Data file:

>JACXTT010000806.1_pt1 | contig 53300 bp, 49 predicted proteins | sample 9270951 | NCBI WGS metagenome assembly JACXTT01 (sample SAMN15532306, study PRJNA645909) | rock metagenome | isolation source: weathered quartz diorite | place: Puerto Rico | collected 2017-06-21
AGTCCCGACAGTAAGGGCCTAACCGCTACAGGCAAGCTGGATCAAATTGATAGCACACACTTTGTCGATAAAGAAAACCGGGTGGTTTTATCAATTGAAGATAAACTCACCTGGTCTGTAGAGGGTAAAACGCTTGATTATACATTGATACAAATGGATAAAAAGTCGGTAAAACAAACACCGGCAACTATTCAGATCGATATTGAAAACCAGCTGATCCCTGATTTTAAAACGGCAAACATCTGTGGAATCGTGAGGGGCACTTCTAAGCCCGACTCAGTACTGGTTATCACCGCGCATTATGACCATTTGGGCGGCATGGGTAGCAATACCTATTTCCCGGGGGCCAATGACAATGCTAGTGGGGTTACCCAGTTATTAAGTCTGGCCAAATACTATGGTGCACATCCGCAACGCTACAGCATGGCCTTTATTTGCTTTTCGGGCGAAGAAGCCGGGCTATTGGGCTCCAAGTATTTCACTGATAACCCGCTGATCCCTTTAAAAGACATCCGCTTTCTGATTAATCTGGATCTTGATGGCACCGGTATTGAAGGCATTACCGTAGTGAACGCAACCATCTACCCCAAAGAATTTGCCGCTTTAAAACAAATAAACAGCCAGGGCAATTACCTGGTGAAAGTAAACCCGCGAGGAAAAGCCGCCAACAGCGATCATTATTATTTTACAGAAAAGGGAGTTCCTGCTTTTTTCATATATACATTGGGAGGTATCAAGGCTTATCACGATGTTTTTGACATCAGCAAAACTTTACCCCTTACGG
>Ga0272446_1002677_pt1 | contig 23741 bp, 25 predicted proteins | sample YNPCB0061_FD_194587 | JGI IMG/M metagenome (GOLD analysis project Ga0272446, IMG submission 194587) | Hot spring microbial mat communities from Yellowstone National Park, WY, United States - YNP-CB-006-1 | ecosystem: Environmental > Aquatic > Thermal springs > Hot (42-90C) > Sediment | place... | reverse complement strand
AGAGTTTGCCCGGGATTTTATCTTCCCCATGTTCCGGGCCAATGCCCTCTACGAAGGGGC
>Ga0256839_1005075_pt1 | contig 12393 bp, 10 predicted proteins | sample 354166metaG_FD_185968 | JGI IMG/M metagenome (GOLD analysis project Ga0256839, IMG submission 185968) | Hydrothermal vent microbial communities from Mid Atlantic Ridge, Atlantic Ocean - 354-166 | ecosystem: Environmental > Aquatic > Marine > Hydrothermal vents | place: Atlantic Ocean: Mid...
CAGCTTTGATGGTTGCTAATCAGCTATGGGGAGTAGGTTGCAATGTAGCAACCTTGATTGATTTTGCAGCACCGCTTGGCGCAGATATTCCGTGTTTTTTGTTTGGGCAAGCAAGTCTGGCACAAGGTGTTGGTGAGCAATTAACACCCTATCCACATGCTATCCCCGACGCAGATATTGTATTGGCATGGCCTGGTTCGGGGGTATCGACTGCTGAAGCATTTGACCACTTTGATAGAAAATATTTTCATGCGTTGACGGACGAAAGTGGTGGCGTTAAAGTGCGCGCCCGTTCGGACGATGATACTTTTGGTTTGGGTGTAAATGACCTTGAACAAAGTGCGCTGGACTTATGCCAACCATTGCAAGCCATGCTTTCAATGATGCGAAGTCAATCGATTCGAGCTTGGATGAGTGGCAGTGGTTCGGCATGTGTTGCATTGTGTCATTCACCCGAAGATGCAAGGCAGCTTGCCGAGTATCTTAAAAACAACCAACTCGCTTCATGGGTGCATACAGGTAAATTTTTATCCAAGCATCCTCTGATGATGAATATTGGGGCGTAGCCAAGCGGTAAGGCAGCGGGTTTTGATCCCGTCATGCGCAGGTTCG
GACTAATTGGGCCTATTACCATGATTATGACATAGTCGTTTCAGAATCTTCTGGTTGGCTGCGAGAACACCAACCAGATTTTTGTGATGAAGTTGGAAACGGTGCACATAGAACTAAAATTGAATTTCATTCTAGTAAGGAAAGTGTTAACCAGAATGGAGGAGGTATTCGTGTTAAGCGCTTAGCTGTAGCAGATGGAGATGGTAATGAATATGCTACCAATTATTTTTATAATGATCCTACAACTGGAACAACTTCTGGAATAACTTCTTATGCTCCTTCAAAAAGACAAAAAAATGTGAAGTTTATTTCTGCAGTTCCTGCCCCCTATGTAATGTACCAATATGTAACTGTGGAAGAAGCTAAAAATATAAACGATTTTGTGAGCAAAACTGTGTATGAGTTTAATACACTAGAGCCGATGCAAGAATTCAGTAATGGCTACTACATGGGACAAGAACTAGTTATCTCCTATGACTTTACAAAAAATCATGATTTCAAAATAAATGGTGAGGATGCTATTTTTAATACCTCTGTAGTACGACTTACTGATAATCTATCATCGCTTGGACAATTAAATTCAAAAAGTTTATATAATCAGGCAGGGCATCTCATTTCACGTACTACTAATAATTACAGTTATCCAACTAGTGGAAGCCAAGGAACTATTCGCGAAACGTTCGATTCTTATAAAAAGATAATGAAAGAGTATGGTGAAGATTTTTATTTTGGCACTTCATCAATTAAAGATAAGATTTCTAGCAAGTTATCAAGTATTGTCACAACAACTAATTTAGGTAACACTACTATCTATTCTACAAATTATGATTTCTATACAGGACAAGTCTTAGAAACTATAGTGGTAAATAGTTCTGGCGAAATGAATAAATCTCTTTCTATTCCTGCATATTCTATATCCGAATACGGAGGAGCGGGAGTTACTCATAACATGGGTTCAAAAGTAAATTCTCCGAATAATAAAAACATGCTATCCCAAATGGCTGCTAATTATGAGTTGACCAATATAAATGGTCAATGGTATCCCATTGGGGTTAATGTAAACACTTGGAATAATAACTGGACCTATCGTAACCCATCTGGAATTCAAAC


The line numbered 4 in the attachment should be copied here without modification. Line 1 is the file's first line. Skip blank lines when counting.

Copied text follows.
AGAGTTTGCCCGGGATTTTATCTTCCCCATGTTCCGGGCCAATGCCCTCTACGAAGGGGC